19. Prolixic
    Posted August 14, 2012 at 7:07 pm | Permalink

    Thanks to our setter and to Pommers for the review.

    For the weather in the Mar Menor:

    Fiery plant reportedly found by old archdeacon (4,2,4)

    • pommers
      Posted August 14, 2012 at 7:20 pm | Permalink

      Pretty much the same here! Here’s the latest forecast for Los Alcazares – http://www.eltiempo.es/los-alcazares.html

      Told you all yesterday I would be getting cryptic feedback on the apartment! :grin:

  20. Posted August 14, 2012 at 9:41 pm | Permalink

    We are in Spain also (intermittent Internet availability so no frequent visits at the moment). In Seville for the past couple of days it got up to 48c. Back in Arcos a little cooler here. Very enjoyable puzzle today with no great difficulty. Got 23a but needed the explanation as native was a new one for me.

    Still having iPad problems paid double yesterday! At least DT acknowledge there is a problem.

    Regds to all.

    • andy
      Posted August 14, 2012 at 11:01 pm | Permalink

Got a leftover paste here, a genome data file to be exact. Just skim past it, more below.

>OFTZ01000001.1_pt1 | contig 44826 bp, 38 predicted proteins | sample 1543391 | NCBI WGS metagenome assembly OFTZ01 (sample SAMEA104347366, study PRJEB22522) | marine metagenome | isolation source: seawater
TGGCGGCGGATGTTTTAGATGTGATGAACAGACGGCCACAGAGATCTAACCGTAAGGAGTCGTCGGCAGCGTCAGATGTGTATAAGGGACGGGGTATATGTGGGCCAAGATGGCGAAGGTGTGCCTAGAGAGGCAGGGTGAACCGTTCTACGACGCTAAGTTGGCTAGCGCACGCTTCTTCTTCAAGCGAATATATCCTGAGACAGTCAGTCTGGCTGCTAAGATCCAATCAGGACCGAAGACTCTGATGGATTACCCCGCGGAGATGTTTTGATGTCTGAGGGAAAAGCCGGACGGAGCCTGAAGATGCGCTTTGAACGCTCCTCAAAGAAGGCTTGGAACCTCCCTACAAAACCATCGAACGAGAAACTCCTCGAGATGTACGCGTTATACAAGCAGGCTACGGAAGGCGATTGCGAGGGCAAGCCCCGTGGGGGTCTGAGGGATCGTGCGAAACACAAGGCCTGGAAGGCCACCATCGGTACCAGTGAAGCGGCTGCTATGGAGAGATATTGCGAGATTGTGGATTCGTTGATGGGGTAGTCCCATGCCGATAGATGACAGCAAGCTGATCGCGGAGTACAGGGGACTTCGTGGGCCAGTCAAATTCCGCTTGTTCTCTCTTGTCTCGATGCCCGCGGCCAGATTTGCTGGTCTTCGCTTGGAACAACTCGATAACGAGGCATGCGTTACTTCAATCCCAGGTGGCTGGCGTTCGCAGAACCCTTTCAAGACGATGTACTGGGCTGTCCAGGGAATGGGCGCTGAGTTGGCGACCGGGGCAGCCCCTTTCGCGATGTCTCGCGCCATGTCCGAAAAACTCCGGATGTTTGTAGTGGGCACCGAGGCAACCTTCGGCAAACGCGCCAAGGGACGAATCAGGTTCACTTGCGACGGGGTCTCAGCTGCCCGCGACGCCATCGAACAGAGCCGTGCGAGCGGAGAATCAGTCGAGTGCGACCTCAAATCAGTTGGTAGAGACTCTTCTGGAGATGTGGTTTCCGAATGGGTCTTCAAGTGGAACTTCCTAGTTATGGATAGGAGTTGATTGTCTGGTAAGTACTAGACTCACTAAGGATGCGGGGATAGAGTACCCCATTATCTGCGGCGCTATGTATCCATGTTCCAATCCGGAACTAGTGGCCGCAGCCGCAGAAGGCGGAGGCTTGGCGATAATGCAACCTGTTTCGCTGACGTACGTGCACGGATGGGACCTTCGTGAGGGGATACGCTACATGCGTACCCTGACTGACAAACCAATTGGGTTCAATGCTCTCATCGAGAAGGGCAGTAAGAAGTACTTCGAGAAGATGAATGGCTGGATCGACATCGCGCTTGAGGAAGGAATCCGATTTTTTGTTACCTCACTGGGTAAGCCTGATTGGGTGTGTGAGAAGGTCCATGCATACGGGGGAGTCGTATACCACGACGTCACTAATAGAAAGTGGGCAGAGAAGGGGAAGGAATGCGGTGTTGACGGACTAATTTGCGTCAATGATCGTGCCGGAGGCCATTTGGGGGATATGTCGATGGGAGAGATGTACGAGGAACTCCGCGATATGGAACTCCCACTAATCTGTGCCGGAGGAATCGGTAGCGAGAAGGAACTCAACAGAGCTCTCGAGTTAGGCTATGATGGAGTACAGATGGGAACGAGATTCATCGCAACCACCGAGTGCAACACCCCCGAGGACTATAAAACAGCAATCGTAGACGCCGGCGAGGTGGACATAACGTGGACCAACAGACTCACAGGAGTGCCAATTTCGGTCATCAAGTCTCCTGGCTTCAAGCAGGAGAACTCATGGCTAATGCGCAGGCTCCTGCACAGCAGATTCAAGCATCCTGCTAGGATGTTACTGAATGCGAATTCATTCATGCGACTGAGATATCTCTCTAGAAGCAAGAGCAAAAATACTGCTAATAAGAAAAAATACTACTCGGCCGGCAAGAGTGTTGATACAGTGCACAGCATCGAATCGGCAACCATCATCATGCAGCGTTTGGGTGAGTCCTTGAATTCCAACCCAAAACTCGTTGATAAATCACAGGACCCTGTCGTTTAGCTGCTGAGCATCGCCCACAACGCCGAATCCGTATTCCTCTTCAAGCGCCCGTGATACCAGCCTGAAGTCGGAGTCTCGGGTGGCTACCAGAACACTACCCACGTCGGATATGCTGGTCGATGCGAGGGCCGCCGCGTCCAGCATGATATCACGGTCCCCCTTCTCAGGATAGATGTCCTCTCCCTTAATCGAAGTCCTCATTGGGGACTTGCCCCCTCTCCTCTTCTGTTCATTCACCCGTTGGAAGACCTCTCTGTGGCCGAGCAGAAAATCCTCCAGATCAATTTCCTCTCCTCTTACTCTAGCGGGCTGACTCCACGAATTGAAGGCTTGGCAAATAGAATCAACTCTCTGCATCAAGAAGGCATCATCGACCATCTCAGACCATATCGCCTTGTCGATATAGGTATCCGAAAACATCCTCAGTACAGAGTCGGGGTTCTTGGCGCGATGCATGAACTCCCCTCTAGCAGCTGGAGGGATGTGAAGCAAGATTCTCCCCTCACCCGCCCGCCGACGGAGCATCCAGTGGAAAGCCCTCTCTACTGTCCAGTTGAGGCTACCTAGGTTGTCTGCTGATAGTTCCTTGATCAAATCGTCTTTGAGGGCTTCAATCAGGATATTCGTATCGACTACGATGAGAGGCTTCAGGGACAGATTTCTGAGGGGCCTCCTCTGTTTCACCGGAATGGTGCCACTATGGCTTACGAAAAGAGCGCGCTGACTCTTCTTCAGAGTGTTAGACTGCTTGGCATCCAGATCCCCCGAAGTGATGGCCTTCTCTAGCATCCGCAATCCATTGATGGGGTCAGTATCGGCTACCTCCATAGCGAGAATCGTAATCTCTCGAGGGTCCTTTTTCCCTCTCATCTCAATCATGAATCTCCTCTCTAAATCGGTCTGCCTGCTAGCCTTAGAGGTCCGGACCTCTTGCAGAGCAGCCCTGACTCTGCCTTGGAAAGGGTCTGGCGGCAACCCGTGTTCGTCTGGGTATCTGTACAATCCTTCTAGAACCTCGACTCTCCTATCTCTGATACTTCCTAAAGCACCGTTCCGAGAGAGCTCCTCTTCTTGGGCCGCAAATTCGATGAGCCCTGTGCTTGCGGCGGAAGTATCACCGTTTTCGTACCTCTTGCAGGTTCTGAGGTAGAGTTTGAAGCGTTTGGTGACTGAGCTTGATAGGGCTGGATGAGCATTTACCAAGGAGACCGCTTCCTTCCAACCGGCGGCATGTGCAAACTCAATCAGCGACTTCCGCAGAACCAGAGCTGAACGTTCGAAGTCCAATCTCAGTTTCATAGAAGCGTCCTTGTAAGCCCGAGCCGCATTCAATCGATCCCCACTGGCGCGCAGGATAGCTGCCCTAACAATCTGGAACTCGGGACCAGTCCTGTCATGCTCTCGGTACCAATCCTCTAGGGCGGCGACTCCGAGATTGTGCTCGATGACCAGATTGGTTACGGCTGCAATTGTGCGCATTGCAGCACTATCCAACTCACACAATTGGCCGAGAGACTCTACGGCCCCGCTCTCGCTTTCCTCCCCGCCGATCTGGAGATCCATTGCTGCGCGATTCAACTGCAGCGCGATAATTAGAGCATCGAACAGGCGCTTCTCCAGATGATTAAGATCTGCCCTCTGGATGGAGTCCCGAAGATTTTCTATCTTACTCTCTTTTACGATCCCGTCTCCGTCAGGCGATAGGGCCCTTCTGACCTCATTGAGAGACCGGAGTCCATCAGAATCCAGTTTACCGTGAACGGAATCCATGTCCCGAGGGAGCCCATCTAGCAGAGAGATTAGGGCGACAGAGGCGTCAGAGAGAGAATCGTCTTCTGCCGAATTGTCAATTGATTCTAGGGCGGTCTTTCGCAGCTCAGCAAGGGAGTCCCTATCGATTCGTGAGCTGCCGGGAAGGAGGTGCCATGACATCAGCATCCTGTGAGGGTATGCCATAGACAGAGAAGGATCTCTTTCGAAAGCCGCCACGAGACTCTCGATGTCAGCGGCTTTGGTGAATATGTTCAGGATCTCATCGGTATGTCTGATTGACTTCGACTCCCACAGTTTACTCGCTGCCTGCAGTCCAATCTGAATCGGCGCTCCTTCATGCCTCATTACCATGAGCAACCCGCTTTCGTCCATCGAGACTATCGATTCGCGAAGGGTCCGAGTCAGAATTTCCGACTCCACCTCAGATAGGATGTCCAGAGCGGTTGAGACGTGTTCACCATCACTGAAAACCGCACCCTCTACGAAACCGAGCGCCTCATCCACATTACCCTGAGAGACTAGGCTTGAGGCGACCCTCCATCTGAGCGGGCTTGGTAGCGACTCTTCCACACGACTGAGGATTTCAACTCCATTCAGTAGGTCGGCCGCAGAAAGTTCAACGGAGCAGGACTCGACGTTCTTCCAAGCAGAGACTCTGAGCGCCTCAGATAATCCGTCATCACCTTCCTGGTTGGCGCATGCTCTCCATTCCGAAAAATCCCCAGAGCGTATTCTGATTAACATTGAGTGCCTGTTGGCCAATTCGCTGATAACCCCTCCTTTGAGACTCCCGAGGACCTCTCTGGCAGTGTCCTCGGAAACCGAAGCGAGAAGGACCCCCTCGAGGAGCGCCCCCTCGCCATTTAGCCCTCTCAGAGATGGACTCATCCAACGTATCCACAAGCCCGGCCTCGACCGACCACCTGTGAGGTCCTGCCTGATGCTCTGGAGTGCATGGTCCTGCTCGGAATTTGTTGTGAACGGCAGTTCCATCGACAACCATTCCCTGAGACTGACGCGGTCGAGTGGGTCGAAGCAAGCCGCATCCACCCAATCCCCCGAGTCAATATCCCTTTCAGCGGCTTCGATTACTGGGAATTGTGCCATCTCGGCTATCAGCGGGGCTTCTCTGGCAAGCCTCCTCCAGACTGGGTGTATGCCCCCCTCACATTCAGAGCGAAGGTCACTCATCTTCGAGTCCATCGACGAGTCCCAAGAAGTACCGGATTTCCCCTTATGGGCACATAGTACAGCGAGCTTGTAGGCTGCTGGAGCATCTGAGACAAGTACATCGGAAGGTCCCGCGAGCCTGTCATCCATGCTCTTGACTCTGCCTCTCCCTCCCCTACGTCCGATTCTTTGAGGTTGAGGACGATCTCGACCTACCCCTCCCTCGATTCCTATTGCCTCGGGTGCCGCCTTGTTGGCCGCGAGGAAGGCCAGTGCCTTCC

Jealousy abounds NB, so much to see, many years ago was there, and that was for Semana Santa, a combination of fear and awe. BUT i got mossie bitten to death on a later summer visit, I still laugh at the nonchalant comment from a waiter, “they’ve sprayed Huelva”….

  21. Little Dave
    Posted August 14, 2012 at 9:50 pm | Permalink

    Evening folks. Really enjoyed today’s and finished it without too much hassle. Feeling rather smug I toddled off to my golf lesson where reality returned!

  22. Kath
    Posted August 14, 2012 at 11:02 pm | Permalink

    Quite a lot of comments for a mid-week puzzle. I know that the Olympics have finished and people are, gradually, returning to normal life but, in my opinion anyway, lots of comments generally mean either a very difficult/controversial puzzle (which this wasn’t) or a good one.
    Thanks again to the setter.

  23. andy
    Posted August 14, 2012 at 11:20 pm | Permalink

    Thanks Setter and the nocturne! Missing the Larios con Tonica, dreadful gin but it works in that heat…….

    • pommers
      Posted August 14, 2012 at 11:27 pm | Permalink

      I stick to the cerveza and/or vino or, if it’s very hot, perhaps a ‘tinto verrano’ (red wine, a splash of lemonade and ice) and the occasional ‘Soberano’ – what a wonderful brand name for a brandy! :grin:

      Larios isn’t as bad as some of the stuff you can buy around here for €3.50/litre!

  24. pommers
    Posted August 14, 2012 at 11:38 pm | Permalink

    It’s cooled down tonight, only 24C at the moment, so I’m off to bed! It’s ‘Asuncion’ tomorrow so I’ll get woken up by the church bells at about 0900. It’s a serious religious day and a public holiday, but the local will be open :grin: While the cat’s away . . . :lol:
    See you all tomorrow.